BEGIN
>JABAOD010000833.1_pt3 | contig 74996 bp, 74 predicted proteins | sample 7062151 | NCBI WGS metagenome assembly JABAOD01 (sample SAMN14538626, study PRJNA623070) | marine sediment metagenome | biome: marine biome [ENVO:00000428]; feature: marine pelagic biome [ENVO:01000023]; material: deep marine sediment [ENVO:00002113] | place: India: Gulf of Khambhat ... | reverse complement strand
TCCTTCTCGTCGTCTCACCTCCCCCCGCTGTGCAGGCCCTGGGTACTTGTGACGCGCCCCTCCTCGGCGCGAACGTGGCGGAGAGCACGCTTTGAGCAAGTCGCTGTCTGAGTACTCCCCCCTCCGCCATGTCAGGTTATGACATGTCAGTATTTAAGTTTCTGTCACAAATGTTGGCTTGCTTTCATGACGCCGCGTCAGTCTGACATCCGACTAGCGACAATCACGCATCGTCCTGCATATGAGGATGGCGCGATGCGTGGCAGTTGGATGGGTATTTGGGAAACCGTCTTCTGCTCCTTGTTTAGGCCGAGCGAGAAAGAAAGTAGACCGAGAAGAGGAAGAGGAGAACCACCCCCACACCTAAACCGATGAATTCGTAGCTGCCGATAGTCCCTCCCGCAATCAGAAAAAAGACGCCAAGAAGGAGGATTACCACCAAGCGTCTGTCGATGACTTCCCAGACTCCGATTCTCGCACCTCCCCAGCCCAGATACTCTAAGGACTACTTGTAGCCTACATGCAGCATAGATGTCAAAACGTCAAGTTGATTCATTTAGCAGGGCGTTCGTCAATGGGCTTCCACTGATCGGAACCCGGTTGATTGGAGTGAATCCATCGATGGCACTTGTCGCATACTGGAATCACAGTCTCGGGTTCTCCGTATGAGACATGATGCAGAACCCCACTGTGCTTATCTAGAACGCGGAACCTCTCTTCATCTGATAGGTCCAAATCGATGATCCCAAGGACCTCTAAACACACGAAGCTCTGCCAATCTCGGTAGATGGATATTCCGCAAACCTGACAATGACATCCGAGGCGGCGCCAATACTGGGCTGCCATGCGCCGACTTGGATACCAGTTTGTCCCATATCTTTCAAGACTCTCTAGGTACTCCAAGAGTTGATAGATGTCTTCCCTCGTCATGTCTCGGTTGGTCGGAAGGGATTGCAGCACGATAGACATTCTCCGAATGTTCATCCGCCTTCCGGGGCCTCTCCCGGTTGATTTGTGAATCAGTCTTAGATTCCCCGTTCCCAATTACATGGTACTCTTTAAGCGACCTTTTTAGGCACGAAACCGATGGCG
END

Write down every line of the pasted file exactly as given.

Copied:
>JABAOD010000833.1_pt3 | contig 74996 bp, 74 predicted proteins | sample 7062151 | NCBI WGS metagenome assembly JABAOD01 (sample SAMN14538626, study PRJNA623070) | marine sediment metagenome | biome: marine biome [ENVO:00000428]; feature: marine pelagic biome [ENVO:01000023]; material: deep marine sediment [ENVO:00002113] | place: India: Gulf of Khambhat ... | reverse complement strand
TCCTTCTCGTCGTCTCACCTCCCCCCGCTGTGCAGGCCCTGGGTACTTGTGACGCGCCCCTCCTCGGCGCGAACGTGGCGGAGAGCACGCTTTGAGCAAGTCGCTGTCTGAGTACTCCCCCCTCCGCCATGTCAGGTTATGACATGTCAGTATTTAAGTTTCTGTCACAAATGTTGGCTTGCTTTCATGACGCCGCGTCAGTCTGACATCCGACTAGCGACAATCACGCATCGTCCTGCATATGAGGATGGCGCGATGCGTGGCAGTTGGATGGGTATTTGGGAAACCGTCTTCTGCTCCTTGTTTAGGCCGAGCGAGAAAGAAAGTAGACCGAGAAGAGGAAGAGGAGAACCACCCCCACACCTAAACCGATGAATTCGTAGCTGCCGATAGTCCCTCCCGCAATCAGAAAAAAGACGCCAAGAAGGAGGATTACCACCAAGCGTCTGTCGATGACTTCCCAGACTCCGATTCTCGCACCTCCCCAGCCCAGATACTCTAAGGACTACTTGTAGCCTACATGCAGCATAGATGTCAAAACGTCAAGTTGATTCATTTAGCAGGGCGTTCGTCAATGGGCTTCCACTGATCGGAACCCGGTTGATTGGAGTGAATCCATCGATGGCACTTGTCGCATACTGGAATCACAGTCTCGGGTTCTCCGTATGAGACATGATGCAGAACCCCACTGTGCTTATCTAGAACGCGGAACCTCTCTTCATCTGATAGGTCCAAATCGATGATCCCAAGGACCTCTAAACACACGAAGCTCTGCCAATCTCGGTAGATGGATATTCCGCAAACCTGACAATGACATCCGAGGCGGCGCCAATACTGGGCTGCCATGCGCCGACTTGGATACCAGTTTGTCCCATATCTTTCAAGACTCTCTAGGTACTCCAAGAGTTGATAGATGTCTTCCCTCGTCATGTCTCGGTTGGTCGGAAGGGATTGCAGCACGATAGACATTCTCCGAATGTTCATCCGCCTTCCGGGGCCTCTCCCGGTTGATTTGTGAATCAGTCTTAGATTCCCCGTTCCCAATTACATGGTACTCTTTAAGCGACCTTTTTAGGCACGAAACCGATGGCG